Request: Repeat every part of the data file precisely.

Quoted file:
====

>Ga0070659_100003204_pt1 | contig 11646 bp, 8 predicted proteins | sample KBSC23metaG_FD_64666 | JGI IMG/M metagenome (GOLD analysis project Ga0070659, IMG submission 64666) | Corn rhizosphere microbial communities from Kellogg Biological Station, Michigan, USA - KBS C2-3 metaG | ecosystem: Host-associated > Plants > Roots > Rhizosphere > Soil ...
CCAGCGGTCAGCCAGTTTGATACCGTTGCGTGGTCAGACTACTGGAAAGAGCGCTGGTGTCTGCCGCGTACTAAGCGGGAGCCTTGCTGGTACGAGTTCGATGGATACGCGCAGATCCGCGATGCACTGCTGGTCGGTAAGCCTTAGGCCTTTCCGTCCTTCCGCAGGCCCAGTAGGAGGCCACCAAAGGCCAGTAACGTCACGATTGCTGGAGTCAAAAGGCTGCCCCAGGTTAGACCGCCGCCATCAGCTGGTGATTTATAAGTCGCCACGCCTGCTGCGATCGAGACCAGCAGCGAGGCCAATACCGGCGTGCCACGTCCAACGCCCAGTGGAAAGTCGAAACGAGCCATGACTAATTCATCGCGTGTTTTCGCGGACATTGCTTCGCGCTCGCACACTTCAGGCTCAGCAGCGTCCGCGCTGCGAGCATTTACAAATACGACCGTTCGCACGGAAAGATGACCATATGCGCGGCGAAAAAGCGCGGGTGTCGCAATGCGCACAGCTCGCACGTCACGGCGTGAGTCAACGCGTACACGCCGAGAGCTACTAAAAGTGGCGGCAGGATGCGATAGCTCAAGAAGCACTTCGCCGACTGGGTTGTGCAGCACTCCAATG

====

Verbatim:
>Ga0070659_100003204_pt1 | contig 11646 bp, 8 predicted proteins | sample KBSC23metaG_FD_64666 | JGI IMG/M metagenome (GOLD analysis project Ga0070659, IMG submission 64666) | Corn rhizosphere microbial communities from Kellogg Biological Station, Michigan, USA - KBS C2-3 metaG | ecosystem: Host-associated > Plants > Roots > Rhizosphere > Soil ...
CCAGCGGTCAGCCAGTTTGATACCGTTGCGTGGTCAGACTACTGGAAAGAGCGCTGGTGTCTGCCGCGTACTAAGCGGGAGCCTTGCTGGTACGAGTTCGATGGATACGCGCAGATCCGCGATGCACTGCTGGTCGGTAAGCCTTAGGCCTTTCCGTCCTTCCGCAGGCCCAGTAGGAGGCCACCAAAGGCCAGTAACGTCACGATTGCTGGAGTCAAAAGGCTGCCCCAGGTTAGACCGCCGCCATCAGCTGGTGATTTATAAGTCGCCACGCCTGCTGCGATCGAGACCAGCAGCGAGGCCAATACCGGCGTGCCACGTCCAACGCCCAGTGGAAAGTCGAAACGAGCCATGACTAATTCATCGCGTGTTTTCGCGGACATTGCTTCGCGCTCGCACACTTCAGGCTCAGCAGCGTCCGCGCTGCGAGCATTTACAAATACGACCGTTCGCACGGAAAGATGACCATATGCGCGGCGAAAAAGCGCGGGTGTCGCAATGCGCACAGCTCGCACGTCACGGCGTGAGTCAACGCGTACACGCCGAGAGCTACTAAAAGTGGCGGCAGGATGCGATAGCTCAAGAAGCACTTCGCCGACTGGGTTGTGCAGCACTCCAATG